12. 12.
    Zhang ZL, Zhao JX, Meng XW, Zhou XY, Xing XP, Xia WB (2003) Association of polymorphisms of vitamin D receptor gene start codon and 3′-end region with bone mineral density in postmenopausal women. Zhonghua Yi Xue Yi Chuan Xue Za Zhi 20(1):5–8PubMedGoogle Scholar
  13. 13.
    Qin YJ, Zhang ZL, Huang QR, He JM, Hu YQ, Zhao Q, Lu JH, Li M, Liu YJ (2004) Association of vitamin D receptor and estrogen receptor-alpha gene polymorphism with peak bone mass and bone size in Chinese women. Acta Pharmacol Sin 25(4):462–468PubMedGoogle Scholar
  14. 14.
    Gennari L, Becherini L, Masi L, Gonnelli S, Cepollaro C, Martini S, Mansani R, Brandi ML (1997) Vitamin D receptor genotypes and ıntestinal calcium absorption in postmenopausal women. Calcif Tissue Int 61:460–463PubMedCrossRefGoogle Scholar
  15. 15.
    Zambrano-Morales M, Borjas L, Fernández E, Zabala W, de Romero P, Pineda L, Morales-Machín A (2008) Association of the vitamin D receptor gene BBAAtt haplotype with osteoporosis in post-menopausic women. Invest Clin 49(1):29–38PubMedGoogle Scholar
  16. 16.
    Huang QR, Zhang ZL, Qin YJ, He JW, Lu JH, Zhou Q, Hu YQ, Li M, Liu YJ (2003) Association of Apa I polymorphism of vitamin D receptor gene with bone mass in men. Zhongguo Yi Xue Ke Xue Yuan Xue Bao 25(3):254–257PubMedGoogle Scholar
  17. 17.
    Williams FMK, Spector TD (2007) The genetics of osteoporosis. Acta Reumatol Port 32:231–240PubMedGoogle Scholar
  18. 18.
    Yokoyama K, Shigematsu T, Tsukada T, Ogura Y, Takemoto F, Hara S, Yamada A, Kawaguchi Y, Hosoya T (1998) Apa I polymorphism in the vitamin D receptor gene may affect the parathyroid response in Japanese with end-stage renal disease. Kidney Int 53(2):454–458PubMedCrossRefGoogle Scholar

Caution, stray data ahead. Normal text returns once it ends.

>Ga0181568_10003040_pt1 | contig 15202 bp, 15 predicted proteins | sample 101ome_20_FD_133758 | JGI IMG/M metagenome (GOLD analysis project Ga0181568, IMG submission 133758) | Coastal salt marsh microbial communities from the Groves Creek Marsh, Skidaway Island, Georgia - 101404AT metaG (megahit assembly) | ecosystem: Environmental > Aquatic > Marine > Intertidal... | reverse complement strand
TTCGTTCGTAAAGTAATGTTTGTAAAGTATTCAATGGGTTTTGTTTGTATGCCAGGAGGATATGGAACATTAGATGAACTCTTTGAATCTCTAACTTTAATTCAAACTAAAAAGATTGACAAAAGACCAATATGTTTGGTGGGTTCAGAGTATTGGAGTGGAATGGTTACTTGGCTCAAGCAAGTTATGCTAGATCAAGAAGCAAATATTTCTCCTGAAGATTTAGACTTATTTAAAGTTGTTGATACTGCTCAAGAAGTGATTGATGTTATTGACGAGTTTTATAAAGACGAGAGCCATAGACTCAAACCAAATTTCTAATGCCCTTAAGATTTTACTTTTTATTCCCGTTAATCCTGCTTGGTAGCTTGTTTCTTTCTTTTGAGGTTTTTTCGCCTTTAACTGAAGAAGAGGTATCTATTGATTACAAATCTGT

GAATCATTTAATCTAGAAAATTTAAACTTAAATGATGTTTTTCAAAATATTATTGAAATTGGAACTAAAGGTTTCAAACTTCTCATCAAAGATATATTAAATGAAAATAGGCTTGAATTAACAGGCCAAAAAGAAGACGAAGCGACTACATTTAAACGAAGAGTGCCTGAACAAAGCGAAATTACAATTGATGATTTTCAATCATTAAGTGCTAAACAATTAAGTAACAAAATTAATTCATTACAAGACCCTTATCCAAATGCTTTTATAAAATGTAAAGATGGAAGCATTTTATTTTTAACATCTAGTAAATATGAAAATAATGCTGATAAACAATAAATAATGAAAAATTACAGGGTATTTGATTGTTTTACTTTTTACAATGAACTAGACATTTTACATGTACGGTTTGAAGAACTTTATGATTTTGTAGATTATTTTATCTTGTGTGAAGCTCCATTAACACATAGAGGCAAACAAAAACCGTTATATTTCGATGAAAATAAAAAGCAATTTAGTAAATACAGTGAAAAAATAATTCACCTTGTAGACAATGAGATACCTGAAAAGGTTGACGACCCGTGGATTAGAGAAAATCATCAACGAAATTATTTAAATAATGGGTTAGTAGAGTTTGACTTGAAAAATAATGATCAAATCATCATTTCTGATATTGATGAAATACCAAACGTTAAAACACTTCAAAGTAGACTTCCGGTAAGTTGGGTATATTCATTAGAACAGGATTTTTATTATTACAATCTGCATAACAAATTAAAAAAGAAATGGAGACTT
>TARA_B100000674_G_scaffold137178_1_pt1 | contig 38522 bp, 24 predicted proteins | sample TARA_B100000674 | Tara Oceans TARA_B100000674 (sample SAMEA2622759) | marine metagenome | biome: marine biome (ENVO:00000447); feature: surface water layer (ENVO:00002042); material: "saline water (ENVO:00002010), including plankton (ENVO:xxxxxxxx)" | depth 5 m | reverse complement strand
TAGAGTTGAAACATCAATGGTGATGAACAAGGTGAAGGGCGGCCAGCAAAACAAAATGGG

19. 19.
    Arai H, Miyamoto K, Taketani Y, Yamamoto H, Iemori Y, Morita K, Tonai T, Nishisho T, Mori S, Takeda E (1997) A vitamin D receptor gene polymorphism in the translation initiation codon: effect on protein activity and relation to bone mineral density in Japanese women. J Bone Miner Res 12:915–921PubMedCrossRefGoogle Scholar
  20. 20.
    Zhang ZL, Qin YJ, Huang QR, He JW, Li M, Zhou Q, Hu YQ, Liu YJ (2004) Association of estrogen receptor-alpha and vitamin D receptor genotypes with therapeutic response to calcium in postmenopausal Chinese women. Acta Pharmacol Sin 25(12):1690–1697PubMedGoogle Scholar
  21. 21.
    Iki M, Saito Y, Dohi Y, Kajita E, Nishino H, Yonemasu K, Kusaka Y (2002) Greater trunk muscle torque reduces postmenopausal bone loss at the spine independently of age, body size and vitamin D receptor genotype in Japanese women. Calcif Tissue Int 71:300–307PubMedCrossRefGoogle Scholar
  22. 22.
    Bid HK, Mishra DK, Mittal R (2005) Vitamin-D receptor (VDR) gene (Fok-I, Taq-I and Apa-I) polymorphisms in healthy individuals from north Indian population. Asian Pac J Cancer Prev 6(2):147–152PubMedGoogle Scholar
  23. 23.
    Fountas L, Moutsatsou P, Kastanias I, Tamouridis N, Tzanela M, Anapliotou M, Sekeris CE (1999) The contribution of vitamin D receptor gene polymorphisms in osteoporosis and familial osteoporosis. Osteoporos Int 10(5):392–398PubMedCrossRefGoogle Scholar
  24. 24.
    Thakkinstian A, D’Este C, Eisman J, Nguyen T, Attia J (2004) Meta-analysis of molecular association studies: vitamin D receptor gene polymorphisms and BMD as a case study. J Bone Miner Res 19:419–428PubMedCrossRefGoogle Scholar

Copyright information

© Clinical Rheumatology 2009

Authors and Affiliations

  • Umit Dundar
    • 1
  • Mustafa Solak
    • 2
  • Vural Kavuncu
    • 1
  • Mujgan Ozdemir
    • 2
  • Tuncay Cakir
    • 1
  • Handan Yildiz
    • 2
  • Deniz Evcik
    • 3
  1. 1.Department of Physical Medicine and RehabilitationAfyon Kocatepe University Faculty of MedicineAfyonkarahisarTurkey
  2. 2.Medical BiologyKocatepe University Faculty of MedicineAfyonkarahisarTurkey
  3. 3.Physical Medicine and RehabilitationUfuk University Faculty of MedicineAnkaraTurkey

Personalised recommendations